10. 10. Centralized Identity Management REFERENCE ARCHITECTURE 09/2010 Copyright © Secproof Finland 2010 Appendix: Example of a centralized IdM system This appendix provides a very simple example on how the centralized Identity Management system can be used to effectively grant access rights to new employees. Figure Example of a centralized IdM system The figure above illustrates the on-boarding process of a new employee. 1. The new employee shall be added into the HR system, which acts as the authoritative source for employee data. In this example, the HR system is built on SAP® technology, to which the IdM system can be connected using a ready-made connector. Information about the new employee and the employment shall be automatically transmitted to the IdM system. 2. The IdM system shall establish a digital identity for the new employee, including a unique username and email address, and stores this information into the identity store. The IdM system uses the information originating from HR, such as first name and last name, to set up the identity. 3. The IdM system shall automatically add an account for the new employee into the corporate directory, which in this example is a Microsoft® Active Directory®. In addition, the employee shall be added as a member of to appropriate security groups within the directory. As a result, the employee can access basic IT services available in company intranet, including email and enterprise portal. 4. The IdM system shall send a work order to Help Desk. The Help Desk personnel shall provide the employee with access to company premises by delivering a key card and adding the employee (manually) to a physical access control system (PACS). Access is automatically granted to the employee’s primary location only. 5. In addition, the employee shall be able to request other access rights for him/herself via the end-user interface. In such a case, the request shall be sent to employee’s manager and/or other authority for approval. The employee can monitor the request handing using the same end-user interface. Note: Instead of requesting and approving individual access rights, the employee can be assigned to a role. As a result, he/she shall receive at once all the access rights associated with the given role. For example, an employee having a “controller” role would gain access to the annual reports and associated financial data – regardless of where such information is kept.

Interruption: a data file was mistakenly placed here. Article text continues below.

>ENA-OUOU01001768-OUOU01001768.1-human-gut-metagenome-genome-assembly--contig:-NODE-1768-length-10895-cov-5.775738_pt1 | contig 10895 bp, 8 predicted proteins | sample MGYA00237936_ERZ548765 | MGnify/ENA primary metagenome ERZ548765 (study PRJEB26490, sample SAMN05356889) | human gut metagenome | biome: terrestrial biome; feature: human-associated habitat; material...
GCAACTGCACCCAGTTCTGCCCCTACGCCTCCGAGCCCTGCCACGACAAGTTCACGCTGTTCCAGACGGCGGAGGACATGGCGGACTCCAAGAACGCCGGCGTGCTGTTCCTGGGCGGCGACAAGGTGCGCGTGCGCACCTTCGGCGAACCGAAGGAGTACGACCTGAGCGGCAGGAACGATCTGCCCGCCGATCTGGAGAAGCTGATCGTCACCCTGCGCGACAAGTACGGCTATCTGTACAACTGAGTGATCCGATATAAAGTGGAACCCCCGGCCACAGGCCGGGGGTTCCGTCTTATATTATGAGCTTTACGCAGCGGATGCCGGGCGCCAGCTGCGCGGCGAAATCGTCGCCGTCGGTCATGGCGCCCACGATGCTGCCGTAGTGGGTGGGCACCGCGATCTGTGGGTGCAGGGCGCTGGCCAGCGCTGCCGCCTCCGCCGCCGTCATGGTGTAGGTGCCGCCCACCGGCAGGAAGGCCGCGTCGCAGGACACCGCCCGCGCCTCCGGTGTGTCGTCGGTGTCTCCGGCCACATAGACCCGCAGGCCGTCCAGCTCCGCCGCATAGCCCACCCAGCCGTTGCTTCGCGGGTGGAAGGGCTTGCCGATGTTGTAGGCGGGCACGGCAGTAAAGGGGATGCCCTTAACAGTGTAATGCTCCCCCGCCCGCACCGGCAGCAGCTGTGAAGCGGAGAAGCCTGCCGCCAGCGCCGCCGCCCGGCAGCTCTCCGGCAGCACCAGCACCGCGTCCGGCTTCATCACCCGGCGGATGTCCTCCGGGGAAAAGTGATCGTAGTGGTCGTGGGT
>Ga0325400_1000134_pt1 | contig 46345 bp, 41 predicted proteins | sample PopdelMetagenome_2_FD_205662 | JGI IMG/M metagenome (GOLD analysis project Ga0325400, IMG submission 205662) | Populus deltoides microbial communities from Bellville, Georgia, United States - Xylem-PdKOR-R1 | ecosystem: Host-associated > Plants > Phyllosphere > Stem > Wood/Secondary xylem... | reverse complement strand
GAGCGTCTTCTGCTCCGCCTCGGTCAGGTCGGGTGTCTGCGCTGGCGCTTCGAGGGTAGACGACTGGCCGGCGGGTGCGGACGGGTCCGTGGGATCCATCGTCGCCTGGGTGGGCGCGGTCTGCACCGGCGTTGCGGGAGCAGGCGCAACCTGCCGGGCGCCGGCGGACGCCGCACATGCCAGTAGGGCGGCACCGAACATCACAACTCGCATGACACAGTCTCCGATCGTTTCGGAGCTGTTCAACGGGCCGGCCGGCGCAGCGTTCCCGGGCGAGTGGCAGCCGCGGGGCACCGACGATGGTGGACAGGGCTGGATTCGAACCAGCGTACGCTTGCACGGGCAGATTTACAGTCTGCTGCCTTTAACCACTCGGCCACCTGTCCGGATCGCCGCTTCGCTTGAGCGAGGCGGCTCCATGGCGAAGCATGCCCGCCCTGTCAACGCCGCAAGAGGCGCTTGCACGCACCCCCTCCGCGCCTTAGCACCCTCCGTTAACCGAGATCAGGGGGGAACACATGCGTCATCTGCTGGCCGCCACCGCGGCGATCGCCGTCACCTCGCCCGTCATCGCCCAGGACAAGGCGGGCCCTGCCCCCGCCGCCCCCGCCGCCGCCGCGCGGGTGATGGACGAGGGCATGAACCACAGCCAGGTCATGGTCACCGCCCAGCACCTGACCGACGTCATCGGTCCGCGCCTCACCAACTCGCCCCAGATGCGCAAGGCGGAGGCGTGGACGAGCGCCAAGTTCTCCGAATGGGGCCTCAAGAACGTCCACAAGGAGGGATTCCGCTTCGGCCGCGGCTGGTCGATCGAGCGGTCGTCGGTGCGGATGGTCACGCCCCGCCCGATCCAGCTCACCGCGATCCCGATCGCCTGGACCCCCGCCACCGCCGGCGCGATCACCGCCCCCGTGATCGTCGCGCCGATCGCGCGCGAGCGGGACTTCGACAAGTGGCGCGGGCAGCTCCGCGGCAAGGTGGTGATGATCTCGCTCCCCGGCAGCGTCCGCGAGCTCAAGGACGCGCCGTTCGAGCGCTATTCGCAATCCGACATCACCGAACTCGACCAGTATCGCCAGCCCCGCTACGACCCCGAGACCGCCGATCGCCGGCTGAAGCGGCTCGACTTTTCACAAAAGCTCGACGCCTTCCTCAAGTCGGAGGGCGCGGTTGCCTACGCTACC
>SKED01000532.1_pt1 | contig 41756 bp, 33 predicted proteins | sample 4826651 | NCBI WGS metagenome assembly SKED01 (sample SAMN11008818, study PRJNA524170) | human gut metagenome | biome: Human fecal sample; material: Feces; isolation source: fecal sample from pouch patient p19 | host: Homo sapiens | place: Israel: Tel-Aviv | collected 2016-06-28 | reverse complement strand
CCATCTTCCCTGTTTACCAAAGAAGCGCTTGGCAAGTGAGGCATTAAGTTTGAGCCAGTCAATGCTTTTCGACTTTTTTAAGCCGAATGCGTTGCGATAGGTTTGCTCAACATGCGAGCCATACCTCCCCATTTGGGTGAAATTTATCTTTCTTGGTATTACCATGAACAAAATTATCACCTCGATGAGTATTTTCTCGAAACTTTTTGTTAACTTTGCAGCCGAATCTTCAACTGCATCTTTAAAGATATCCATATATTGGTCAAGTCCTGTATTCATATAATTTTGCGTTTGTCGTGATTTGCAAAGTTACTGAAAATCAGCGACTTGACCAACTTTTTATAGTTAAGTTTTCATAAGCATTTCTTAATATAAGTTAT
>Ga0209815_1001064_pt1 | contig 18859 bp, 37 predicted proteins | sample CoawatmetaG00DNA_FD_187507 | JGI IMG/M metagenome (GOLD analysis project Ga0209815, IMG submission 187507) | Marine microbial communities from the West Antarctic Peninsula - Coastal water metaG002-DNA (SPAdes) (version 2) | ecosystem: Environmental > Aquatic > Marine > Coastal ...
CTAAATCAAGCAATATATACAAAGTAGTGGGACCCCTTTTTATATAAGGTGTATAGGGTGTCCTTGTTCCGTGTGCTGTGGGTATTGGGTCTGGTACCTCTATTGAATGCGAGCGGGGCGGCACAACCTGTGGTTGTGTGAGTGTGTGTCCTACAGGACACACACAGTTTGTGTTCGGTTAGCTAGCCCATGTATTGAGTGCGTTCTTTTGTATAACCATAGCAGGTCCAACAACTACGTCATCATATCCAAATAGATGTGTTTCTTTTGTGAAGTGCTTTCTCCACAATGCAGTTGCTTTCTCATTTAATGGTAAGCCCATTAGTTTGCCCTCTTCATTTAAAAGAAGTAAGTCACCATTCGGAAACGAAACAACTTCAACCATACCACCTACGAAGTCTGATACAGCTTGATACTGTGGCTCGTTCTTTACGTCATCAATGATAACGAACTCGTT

11. 11. Centralized Identity Management REFERENCE ARCHITECTURE 09/2010 Copyright © Secproof Finland 2010 This kind of Identity Management is generally referred to as role-based access control or RBAC. The ultimate goal is to get new employees to productive work as quickly and easily as possible. A new employee should be able to use the basic IT services, such as email, starting from day one. On the other hand, centralization and automation of Identity Management will minimize the risk of redundant or hazardous access rights.
  12. 12. Centralized Identity Management REFERENCE ARCHITECTURE 09/2010 Copyright © Secproof Finland 2010 Competence Common sense Success